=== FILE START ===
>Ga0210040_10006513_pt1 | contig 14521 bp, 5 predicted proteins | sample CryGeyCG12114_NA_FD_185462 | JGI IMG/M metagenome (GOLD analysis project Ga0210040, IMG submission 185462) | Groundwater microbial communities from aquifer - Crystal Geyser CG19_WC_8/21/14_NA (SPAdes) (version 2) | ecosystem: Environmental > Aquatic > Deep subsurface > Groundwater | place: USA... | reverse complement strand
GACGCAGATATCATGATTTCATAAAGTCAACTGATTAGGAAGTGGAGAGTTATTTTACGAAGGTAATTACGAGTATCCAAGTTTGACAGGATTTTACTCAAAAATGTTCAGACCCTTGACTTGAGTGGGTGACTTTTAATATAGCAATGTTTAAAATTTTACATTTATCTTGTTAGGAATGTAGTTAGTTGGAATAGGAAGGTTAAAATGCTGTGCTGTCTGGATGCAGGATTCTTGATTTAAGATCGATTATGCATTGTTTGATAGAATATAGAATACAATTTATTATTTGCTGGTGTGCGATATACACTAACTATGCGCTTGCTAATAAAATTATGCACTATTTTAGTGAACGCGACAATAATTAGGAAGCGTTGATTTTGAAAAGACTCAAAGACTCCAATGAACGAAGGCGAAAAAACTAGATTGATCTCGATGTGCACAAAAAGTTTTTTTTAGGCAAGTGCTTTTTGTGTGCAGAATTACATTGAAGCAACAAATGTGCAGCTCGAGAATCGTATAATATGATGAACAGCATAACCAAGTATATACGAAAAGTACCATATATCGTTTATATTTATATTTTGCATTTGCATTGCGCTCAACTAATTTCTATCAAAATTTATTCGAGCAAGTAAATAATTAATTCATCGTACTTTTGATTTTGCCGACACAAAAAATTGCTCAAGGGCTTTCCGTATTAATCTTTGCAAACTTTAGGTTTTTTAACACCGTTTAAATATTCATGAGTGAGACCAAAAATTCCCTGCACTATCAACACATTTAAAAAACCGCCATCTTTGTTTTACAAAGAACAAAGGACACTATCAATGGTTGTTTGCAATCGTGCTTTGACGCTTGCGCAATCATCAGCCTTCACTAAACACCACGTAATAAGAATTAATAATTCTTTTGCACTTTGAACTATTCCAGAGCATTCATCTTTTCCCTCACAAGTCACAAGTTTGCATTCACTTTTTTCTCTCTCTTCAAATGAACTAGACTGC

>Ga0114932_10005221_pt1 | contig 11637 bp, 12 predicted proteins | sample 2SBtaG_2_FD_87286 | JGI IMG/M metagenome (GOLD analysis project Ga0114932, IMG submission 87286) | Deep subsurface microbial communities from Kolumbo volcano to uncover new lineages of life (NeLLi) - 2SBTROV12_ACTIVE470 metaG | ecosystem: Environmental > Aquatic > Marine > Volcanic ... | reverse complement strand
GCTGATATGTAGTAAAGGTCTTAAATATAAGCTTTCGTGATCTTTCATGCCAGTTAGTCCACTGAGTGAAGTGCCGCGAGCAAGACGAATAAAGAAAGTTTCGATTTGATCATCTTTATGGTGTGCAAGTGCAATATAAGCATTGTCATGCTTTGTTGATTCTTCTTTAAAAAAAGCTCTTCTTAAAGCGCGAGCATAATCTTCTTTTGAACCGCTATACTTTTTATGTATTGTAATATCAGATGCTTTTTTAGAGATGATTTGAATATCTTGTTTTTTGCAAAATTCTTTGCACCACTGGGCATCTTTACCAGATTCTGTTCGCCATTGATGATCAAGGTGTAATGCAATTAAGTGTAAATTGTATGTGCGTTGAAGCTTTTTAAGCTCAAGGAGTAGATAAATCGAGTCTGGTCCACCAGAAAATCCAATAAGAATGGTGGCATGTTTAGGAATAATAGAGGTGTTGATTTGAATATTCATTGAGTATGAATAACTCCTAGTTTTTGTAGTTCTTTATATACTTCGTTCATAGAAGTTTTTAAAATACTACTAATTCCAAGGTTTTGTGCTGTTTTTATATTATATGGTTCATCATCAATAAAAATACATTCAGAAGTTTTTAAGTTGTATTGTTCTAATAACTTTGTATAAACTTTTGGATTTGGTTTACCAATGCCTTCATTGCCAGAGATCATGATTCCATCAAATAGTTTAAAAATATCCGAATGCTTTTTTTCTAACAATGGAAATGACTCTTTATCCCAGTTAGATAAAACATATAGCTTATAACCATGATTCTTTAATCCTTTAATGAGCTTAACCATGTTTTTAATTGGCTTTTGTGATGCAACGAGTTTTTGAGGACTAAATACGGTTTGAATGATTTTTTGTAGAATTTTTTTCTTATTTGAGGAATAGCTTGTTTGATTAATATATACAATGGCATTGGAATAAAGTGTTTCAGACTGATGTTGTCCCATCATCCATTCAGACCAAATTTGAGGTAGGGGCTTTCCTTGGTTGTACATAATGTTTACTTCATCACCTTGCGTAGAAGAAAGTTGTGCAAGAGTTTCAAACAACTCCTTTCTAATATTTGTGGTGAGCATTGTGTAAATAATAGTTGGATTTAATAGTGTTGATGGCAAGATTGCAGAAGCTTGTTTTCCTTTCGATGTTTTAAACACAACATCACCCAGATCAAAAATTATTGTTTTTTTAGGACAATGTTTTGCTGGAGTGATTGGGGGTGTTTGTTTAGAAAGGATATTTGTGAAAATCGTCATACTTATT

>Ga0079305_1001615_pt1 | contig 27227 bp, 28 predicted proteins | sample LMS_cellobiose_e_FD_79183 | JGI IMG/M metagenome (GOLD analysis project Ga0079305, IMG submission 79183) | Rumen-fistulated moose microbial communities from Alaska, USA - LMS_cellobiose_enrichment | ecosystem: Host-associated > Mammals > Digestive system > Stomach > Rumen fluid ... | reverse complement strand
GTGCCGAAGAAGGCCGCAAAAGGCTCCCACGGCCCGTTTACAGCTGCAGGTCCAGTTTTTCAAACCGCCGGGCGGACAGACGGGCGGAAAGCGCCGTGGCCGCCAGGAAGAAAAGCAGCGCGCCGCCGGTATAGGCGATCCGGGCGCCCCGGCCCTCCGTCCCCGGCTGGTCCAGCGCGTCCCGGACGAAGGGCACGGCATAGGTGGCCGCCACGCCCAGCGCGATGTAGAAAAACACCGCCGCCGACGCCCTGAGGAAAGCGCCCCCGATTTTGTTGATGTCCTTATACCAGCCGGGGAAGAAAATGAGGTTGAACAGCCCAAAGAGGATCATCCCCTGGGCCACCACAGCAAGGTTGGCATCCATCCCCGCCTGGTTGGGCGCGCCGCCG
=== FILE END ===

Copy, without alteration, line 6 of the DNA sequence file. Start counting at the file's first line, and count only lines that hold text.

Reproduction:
GTGCCGAAGAAGGCCGCAAAAGGCTCCCACGGCCCGTTTACAGCTGCAGGTCCAGTTTTTCAAACCGCCGGGCGGACAGACGGGCGGAAAGCGCCGTGGCCGCCAGGAAGAAAAGCAGCGCGCCGCCGGTATAGGCGATCCGGGCGCCCCGGCCCTCCGTCCCCGGCTGGTCCAGCGCGTCCCGGACGAAGGGCACGGCATAGGTGGCCGCCACGCCCAGCGCGATGTAGAAAAACACCGCCGCCGACGCCCTGAGGAAAGCGCCCCCGATTTTGTTGATGTCCTTATACCAGCCGGGGAAGAAAATGAGGTTGAACAGCCCAAAGAGGATCATCCCCTGGGCCACCACAGCAAGGTTGGCATCCATCCCCGCCTGGTTGGGCGCGCCGCCG